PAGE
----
Prioritizing staff wellness with mental health apps
Healthcare is a tough place to work at the best of times – and it hasn’t exactly been the best of times for the past three years. As the COVID-19 pandemic ripped through the United States, it also ravaged the mental health of clinical, administrative, and support workers across the care continuum, leaving an overwhelming proportion of staff feeling burned out, depressed, anxious, and ready to leave their jobs.
If there is a silver lining to be found among these dire circumstances, it’s that the conversation around mental healthcare has now become a lot louder. With workers demanding more action from leadership, health systems are now taking a very serious look at how to support staff in a meaningful, impactful way.
“The past few years have brought much broader recognition that we need to destigmatize mental health for healthcare providers and staff – really destigmatize it, not just go through the motions,” said Thomas Jenike, MD, Senior VP and Chief Wellbeing Officer for Novant Health based in North Carolina. “We need to offer practical tools that make it easier and more acceptable to focus on mental health as a core part of wellbeing.”
Using mental health apps to support staff wellness
Technology is playing an important role in connecting staff with resources to manage their mental health, said Jenike. For example, Novant Health recently received a grant from the Duke Endowment to support the rollout of a mental health management app from NeuroFlow that can reach both groups.
“For our team members, it’s completely confidential so they can feel comfortable using the app without feeling like it might impact their career or their relationships with colleagues,” he explained. “The only exception is when a user triggers certain thresholds that indicate a high likelihood for self-harm or other crisis, at which point the app offers to connect them directly to a mental healthcare professional or to a national behavioral health hotline.”
In just the first two weeks after rolling out the tool, Novant had about 800 downloads from clinical team members and around 2,500 recorded interactions through the app.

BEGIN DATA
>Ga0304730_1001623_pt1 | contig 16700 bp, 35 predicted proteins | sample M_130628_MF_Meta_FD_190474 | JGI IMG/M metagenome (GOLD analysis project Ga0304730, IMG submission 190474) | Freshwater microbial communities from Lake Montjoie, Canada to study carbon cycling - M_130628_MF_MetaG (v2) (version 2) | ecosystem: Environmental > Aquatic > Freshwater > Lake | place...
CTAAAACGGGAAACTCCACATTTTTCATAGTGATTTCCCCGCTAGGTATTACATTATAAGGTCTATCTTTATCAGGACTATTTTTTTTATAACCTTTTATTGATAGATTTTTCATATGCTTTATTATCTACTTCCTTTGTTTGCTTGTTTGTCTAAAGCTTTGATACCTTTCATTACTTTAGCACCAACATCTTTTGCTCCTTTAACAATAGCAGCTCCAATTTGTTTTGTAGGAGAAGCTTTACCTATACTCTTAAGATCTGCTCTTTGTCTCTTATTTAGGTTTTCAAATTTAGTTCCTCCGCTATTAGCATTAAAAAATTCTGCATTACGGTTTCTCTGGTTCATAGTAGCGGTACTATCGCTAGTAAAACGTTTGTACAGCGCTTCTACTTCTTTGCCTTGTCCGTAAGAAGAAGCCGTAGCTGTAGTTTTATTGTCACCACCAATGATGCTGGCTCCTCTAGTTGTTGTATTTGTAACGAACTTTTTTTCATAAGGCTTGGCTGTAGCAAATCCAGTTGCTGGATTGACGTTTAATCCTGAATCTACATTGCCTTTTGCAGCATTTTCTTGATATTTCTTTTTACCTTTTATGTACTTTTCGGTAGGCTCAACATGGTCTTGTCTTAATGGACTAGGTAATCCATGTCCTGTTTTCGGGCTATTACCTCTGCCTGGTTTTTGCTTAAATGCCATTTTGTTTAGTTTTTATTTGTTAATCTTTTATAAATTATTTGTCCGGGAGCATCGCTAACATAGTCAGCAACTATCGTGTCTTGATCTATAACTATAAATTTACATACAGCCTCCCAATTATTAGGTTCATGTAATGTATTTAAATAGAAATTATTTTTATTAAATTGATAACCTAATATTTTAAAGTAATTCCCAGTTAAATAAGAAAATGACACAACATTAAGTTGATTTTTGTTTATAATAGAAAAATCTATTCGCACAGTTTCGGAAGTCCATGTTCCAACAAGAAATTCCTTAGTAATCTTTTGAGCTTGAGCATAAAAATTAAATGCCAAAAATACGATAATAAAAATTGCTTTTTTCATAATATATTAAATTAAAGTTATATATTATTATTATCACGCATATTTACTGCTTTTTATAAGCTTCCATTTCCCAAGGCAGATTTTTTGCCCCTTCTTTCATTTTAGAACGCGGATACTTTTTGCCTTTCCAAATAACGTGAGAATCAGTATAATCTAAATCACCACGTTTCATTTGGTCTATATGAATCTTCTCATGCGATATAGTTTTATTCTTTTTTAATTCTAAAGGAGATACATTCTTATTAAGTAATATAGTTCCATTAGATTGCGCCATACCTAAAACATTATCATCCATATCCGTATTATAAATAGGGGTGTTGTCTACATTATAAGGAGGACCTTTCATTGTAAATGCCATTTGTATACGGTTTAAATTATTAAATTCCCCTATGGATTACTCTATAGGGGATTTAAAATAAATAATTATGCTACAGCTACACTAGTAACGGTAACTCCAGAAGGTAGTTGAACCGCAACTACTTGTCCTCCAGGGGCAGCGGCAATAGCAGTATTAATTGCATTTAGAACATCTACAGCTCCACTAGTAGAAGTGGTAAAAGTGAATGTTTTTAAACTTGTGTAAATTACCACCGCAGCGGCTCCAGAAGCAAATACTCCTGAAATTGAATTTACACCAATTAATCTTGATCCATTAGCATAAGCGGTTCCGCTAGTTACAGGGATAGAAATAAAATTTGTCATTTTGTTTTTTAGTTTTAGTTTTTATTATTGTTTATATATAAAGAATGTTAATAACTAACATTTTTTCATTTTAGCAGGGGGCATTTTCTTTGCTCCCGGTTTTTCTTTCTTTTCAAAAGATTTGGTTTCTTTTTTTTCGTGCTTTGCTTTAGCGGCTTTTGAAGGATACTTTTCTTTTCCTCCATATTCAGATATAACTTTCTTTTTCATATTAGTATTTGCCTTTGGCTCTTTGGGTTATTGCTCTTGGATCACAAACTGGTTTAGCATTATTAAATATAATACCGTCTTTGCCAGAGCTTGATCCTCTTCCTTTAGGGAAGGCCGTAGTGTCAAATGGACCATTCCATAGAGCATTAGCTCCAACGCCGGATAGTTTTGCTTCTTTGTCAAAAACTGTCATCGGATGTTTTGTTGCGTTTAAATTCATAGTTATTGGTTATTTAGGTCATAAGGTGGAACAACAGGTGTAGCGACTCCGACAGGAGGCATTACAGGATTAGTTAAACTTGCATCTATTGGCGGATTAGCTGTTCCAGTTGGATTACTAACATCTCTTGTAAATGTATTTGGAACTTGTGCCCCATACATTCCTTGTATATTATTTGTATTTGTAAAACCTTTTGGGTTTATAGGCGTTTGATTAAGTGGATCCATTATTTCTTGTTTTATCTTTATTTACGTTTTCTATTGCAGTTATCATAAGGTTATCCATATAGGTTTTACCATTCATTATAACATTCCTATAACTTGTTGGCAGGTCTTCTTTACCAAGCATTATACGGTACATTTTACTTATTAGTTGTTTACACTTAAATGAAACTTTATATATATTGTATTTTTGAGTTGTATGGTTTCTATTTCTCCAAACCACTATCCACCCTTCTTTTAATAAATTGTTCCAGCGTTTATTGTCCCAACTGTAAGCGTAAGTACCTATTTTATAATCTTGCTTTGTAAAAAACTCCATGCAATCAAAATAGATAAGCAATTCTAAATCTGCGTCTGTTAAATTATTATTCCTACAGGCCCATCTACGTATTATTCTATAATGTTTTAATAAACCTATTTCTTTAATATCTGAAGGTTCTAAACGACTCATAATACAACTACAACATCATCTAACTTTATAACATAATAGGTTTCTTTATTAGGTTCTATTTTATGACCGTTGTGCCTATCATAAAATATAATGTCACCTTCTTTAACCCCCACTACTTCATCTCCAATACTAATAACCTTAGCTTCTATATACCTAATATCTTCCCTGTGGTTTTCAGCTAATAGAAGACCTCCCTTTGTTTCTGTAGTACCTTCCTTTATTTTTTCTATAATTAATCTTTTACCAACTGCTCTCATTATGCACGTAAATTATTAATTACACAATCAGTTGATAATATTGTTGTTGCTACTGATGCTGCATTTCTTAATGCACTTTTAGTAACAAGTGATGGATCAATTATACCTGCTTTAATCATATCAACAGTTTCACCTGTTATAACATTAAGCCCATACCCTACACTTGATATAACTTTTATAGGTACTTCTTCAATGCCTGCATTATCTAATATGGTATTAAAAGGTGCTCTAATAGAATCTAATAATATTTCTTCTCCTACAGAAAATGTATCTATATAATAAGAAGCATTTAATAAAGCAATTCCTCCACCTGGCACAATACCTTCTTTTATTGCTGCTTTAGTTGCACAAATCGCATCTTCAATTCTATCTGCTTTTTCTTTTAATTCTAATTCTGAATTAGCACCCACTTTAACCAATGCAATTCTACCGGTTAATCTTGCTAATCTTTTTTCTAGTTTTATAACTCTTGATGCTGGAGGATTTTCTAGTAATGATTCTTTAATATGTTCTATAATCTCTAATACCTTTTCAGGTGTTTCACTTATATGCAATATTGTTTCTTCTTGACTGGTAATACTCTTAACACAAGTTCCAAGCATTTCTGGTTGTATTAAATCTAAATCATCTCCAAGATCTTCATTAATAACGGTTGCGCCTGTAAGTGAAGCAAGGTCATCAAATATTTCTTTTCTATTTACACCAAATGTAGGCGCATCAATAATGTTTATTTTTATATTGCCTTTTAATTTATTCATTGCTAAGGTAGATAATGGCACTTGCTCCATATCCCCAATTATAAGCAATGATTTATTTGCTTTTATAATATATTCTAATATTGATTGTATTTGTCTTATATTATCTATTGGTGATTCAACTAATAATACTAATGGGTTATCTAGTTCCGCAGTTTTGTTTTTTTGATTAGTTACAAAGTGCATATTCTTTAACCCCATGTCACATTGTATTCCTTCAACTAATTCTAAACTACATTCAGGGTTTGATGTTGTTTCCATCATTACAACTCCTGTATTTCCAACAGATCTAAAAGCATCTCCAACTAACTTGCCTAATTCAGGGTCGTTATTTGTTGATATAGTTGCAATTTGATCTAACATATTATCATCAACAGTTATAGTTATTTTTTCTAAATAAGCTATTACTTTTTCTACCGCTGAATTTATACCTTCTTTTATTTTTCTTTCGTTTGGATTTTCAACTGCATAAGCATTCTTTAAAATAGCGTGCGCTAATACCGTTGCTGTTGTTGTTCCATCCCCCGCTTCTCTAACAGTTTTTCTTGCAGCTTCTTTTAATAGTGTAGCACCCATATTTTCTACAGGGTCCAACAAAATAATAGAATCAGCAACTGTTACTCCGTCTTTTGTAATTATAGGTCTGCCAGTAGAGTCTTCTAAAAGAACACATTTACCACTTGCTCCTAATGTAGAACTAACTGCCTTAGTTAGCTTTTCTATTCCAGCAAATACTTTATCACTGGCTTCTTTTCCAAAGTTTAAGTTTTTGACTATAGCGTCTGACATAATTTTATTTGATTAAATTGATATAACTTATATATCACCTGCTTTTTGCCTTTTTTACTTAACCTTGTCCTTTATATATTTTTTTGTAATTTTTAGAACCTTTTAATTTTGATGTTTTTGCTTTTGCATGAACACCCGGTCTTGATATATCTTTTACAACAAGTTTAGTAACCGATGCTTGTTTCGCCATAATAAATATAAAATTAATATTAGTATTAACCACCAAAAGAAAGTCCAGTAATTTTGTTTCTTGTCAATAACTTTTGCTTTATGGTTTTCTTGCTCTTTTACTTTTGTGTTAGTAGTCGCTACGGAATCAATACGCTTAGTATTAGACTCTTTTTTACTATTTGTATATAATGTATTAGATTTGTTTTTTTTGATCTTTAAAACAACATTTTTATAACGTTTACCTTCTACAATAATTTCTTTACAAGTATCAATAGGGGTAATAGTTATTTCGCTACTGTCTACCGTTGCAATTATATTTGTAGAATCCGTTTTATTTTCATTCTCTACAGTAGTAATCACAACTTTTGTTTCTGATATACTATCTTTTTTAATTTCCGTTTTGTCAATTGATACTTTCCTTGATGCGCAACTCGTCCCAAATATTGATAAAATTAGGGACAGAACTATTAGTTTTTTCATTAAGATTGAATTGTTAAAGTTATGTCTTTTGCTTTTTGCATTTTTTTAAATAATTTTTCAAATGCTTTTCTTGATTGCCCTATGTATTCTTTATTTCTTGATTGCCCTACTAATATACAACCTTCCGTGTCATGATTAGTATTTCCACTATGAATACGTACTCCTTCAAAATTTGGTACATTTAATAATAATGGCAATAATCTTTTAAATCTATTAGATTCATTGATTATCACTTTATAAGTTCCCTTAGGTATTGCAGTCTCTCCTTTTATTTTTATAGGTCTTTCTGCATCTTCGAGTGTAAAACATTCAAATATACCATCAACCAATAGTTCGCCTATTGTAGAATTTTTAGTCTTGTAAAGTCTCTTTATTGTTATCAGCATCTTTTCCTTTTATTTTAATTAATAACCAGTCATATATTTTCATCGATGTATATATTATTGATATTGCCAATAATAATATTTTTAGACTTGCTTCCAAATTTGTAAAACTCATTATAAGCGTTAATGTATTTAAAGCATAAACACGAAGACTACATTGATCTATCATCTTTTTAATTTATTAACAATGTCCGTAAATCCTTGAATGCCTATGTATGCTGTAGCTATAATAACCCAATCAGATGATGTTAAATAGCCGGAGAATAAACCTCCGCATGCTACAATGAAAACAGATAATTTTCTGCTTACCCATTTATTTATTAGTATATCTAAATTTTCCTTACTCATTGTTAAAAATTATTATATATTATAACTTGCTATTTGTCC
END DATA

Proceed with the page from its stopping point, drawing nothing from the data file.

“That means that users are engaging with the tool multiple times, which is great to see,” said Jenike. “We have a lot of folks who are closely involved in our wellness efforts who are giving positive feedback already, and we’re looking forward to increased uptake as word gets around that this is a helpful thing to be using.”
Keeping patients connected through digital tools
The tool has applications for patient care, as well. Patients as young as 13 will have access to the same services, but without the anonymity component so the app can be used as an active part of the care process.
“We envision this to be a very valuable addition to the primary care toolkit, especially since the nationwide shortage of mental healthcare providers can make it difficult to stay on top of these types of concerns,” Jenike explained. “As a family doctor, I’d say maybe 30% to 40% of my patients have a concomitant mental health condition that is somehow related to their chronic condition. We’re just starting to understand how they affect one another, and technology will give us much more insight and more support when managing these situations.”
Jenike also believes similar technologies will have applications in specialty care. “Most oncology patients, for example, are going to be experiencing some degree of depression or anxiety around their diagnosis. And we know that conditions like heart disease and diabetes have a two-way relationship with mental health. Having an app to allow for more holistic, proactive care will be crucial for assisting patients with their overall health.”
Laying the foundation for better mental health in the future
Technology helps to close the gap between stigma and need by providing a safe place for staff and patients to work through their concerns and chart their progress. Unfortunately, the relative novelty of these approaches means reimbursement structures aren’t yet in place to ensure that providers can spend time with patients using the apps as part of the care process.
“Reimbursement is always the problem, especially in an area that’s still so new and remains outside of the traditional approach to care,” acknowledged Jenike. “But we need to get these tools into the real-world setting so we can prove their value and offer evidence to payers that they should be reimbursable.”
“From my perspective as a physician and an executive leader, it just makes sense to integrate digital mental health tools into the clinical care environment, and I’m glad we can contribute to building the evidence base of how well they work.”
Even as the industry works to further integrate technology-driven strategies into mental healthcare, there’s plenty that health system leaders can do to enhance wellbeing for their staff and the patients they serve, he pointed out.
Jennifer Bresnick is a journalist and freelance content creator with a decade of experience in the health IT industry. Her work has focused on leveraging innovative technology tools to create value, improve health equity, and achieve the promises of the learning health system. She can be reached at email@example.com.